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Driven: Renault Twingo SCe 70. Image by Renault.

Driven: Renault Twingo SCe 70
Longer time behind the wheel of Renault's rear-engined, rear-drive Twingo.

   



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Renault Twingo SCe 70

3.5 3.5 3.5 3.5 3.5

Good points: pretty exterior, interesting cabin, decent motorway ability, low running costs, manoeuvrability

Not so good: mid-range performance, handling doesn't feel special considering drivetrain layout

Key Facts

Model tested: Renault Twingo Dynamique SCe 70 Stop & Start
Price: Twingo range from 9,495; Dynamique SCe 70 from 10,995 (12,935 as tested)
Engine: 1.0-litre three-cylinder petrol
Transmission: rear-wheel drive, five-speed manual
Body style: five-door city hatch
CO2 emissions: 95g/km (Band A, 0 VED annually)
Combined economy: 67.3mpg
Top speed: 94mph
0-62mph: 14.5 seconds
Power: 70hp at 6,000rpm
Torque: 91Nm at 2,850rpm

Our view:

When due to spend a week behind the wheel of the dinky third-generation Renault Twingo - a car so cutesy, it looks like it could slot straight into a Pixar film without any digitisation - and you're feeling a little self-conscious about being a big bloke in a tiny car, the last thing you want is for it to turn up with a number plate that reads TW14 NGO. But this little Flame Red (595) Dynamique with a white exterior touch pack (100) bore just such a registration, leaving anyone in little doubt what car this was. A Renault Tw14ngo, of course.

Nevertheless, despite such awkwardness, the Twingo looks superb. The Ford Ka has lost its shape, the Hyundai i10 is attractive but reserved, and none of the Citroen C1/Peugeot 108/Toyota Aygo trilogy is what you'd call beautiful (the Toyota has its striking x-face, at least). Nor are the Volkswagen up!, SEAT Mii and Skoda Citigo. Also, the cousin of the Twingo, Smart's ForFour, is veering towards being outright ugly, so in this segment the 'training shoe' appearance of the Twingo is the winner.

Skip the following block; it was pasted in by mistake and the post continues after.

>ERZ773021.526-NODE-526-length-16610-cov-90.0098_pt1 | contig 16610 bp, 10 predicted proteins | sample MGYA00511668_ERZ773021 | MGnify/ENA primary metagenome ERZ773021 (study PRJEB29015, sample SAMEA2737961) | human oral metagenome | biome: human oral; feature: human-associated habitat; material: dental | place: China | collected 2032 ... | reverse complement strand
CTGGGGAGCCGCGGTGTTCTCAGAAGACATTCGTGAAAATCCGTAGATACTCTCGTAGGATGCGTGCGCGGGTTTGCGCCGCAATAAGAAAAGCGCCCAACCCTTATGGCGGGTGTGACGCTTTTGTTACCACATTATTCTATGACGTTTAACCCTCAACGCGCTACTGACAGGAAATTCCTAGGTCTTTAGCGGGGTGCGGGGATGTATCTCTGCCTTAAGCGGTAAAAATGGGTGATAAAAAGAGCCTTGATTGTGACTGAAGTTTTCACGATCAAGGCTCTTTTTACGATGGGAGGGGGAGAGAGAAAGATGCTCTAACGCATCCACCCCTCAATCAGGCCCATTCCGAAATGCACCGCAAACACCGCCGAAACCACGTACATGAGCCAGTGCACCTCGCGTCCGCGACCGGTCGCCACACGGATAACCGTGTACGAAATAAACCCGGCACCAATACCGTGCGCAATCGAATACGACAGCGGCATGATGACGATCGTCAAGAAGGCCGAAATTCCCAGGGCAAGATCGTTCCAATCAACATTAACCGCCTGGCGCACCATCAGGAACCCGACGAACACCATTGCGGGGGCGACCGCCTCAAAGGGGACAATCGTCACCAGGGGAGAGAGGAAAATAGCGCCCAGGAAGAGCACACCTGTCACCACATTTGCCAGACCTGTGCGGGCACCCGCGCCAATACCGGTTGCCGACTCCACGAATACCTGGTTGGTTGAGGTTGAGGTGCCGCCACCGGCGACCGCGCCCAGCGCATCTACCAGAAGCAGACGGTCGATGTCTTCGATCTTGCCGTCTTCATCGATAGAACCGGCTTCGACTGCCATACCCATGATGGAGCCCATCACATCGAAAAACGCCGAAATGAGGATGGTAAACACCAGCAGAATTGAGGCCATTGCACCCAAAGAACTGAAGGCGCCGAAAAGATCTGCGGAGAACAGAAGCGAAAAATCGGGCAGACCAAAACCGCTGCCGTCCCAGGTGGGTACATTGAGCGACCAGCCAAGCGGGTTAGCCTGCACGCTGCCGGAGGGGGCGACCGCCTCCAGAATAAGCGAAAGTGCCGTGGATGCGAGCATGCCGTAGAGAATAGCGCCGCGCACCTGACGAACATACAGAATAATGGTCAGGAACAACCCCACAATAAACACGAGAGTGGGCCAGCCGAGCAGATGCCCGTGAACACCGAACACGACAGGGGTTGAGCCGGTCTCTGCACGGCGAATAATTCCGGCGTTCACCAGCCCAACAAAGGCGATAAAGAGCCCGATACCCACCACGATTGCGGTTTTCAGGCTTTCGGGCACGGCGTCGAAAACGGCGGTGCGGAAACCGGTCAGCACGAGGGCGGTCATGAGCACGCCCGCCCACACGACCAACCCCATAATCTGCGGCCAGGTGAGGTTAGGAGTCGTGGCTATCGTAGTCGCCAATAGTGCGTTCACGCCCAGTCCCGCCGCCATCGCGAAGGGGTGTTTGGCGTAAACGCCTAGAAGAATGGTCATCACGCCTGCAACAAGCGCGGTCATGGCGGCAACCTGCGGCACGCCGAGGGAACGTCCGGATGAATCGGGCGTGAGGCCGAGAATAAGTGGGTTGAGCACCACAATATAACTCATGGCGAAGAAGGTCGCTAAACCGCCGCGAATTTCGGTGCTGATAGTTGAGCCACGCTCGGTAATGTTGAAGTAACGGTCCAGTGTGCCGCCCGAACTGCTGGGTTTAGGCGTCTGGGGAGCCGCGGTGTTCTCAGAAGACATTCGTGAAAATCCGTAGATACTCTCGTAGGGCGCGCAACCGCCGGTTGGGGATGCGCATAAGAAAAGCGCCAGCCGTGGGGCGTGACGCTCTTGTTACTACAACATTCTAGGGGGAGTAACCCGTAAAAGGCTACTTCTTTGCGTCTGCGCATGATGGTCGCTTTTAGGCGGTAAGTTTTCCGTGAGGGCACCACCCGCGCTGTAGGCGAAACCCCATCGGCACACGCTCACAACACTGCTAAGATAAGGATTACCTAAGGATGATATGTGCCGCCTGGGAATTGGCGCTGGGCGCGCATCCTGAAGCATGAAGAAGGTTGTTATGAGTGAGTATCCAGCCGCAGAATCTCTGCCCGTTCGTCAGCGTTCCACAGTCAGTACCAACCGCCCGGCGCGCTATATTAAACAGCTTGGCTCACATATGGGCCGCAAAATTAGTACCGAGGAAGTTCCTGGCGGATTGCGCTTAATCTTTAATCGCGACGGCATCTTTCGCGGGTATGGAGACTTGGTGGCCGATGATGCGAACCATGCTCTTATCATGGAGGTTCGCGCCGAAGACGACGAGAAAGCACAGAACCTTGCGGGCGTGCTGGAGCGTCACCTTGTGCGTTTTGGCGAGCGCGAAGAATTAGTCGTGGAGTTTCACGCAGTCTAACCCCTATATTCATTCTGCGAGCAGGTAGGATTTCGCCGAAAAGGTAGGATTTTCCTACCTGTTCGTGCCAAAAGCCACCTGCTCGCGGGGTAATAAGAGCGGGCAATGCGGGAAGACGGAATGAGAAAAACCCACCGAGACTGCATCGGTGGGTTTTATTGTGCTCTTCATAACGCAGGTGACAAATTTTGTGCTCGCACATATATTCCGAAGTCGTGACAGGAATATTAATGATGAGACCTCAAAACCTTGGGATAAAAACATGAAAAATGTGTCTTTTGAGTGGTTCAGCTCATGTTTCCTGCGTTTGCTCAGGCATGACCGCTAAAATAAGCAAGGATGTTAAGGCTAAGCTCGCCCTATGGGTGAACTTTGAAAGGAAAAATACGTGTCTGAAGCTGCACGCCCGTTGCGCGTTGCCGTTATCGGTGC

It's a strong aesthetic performance that continues with the interior, which was completed in a red style pack (another 100, coating the front storage box, door armrests and bits of the seats in the colour) to complement the bodywork. Maximising cabin space by sticking the engine at the back under the boot floor and keeping the front end as snub as is humanly possible, the Twingo makes the best of what it has got but it's not enormous in there. The boot is also diddy, at 189 litres, although with a commendable 980 litres with the rear seats folded the Twingo isn't without practical merit. And it's comfortable, at least for front seat occupants - the back bench feels firm so sitting on it for long distances might not be so pleasant.

We like all the Twingo's trimmings and options, and the fact that city cars these days no longer feel cheap and spartan inside, but this mid-spec Renault with a few more cost additions (16-inch diamond cut alloys, 275; a full-length, panoramic folding fabric roof, 850; and 20 on some storage under the rear seats - 29 litres' worth with a net) totted up to just shy of 13 grand; giving lie to the idea that four-figure city cars are a reality any more. Apart from Dacia, a window sticker of 8,995, 9,495 or 9,995 these days is nothing more than price point marketing designed to draw you into the showroom, where you can spend a few thousand more on the car you really want.

Still, the Renault is not alone in this game and it's a lot cheaper than the Smart, which only starts at 11,265. Standard equipment includes air conditioning, front fog lamps, heated door mirrors and a leather steering wheel/gear knob - as well as cruise control and Lane Departure Warning, which both hint at some civility on the motorway.

Civility that 70hp and 91Nm do not promise. OK, there are plenty of normally aspirated, 1.0-litre triples in this market that are hardly what you'd call quick, but once beyond 35-40mph (the Renault's zippy enough to these speeds, optimising it for its preferred urban environment) acceleration becomes a struggle. Indeed, at one point on a trip to Manchester over the moors, while trying to use an uphill passing lane to overtake we ended up marooned off the rear three-quarters of a Peugeot 307 HDi doing 56mph; no amount of downshifting, pedal mashing or bouncing up and down in the driver's seat like a demented jockey would drag us past the Pug.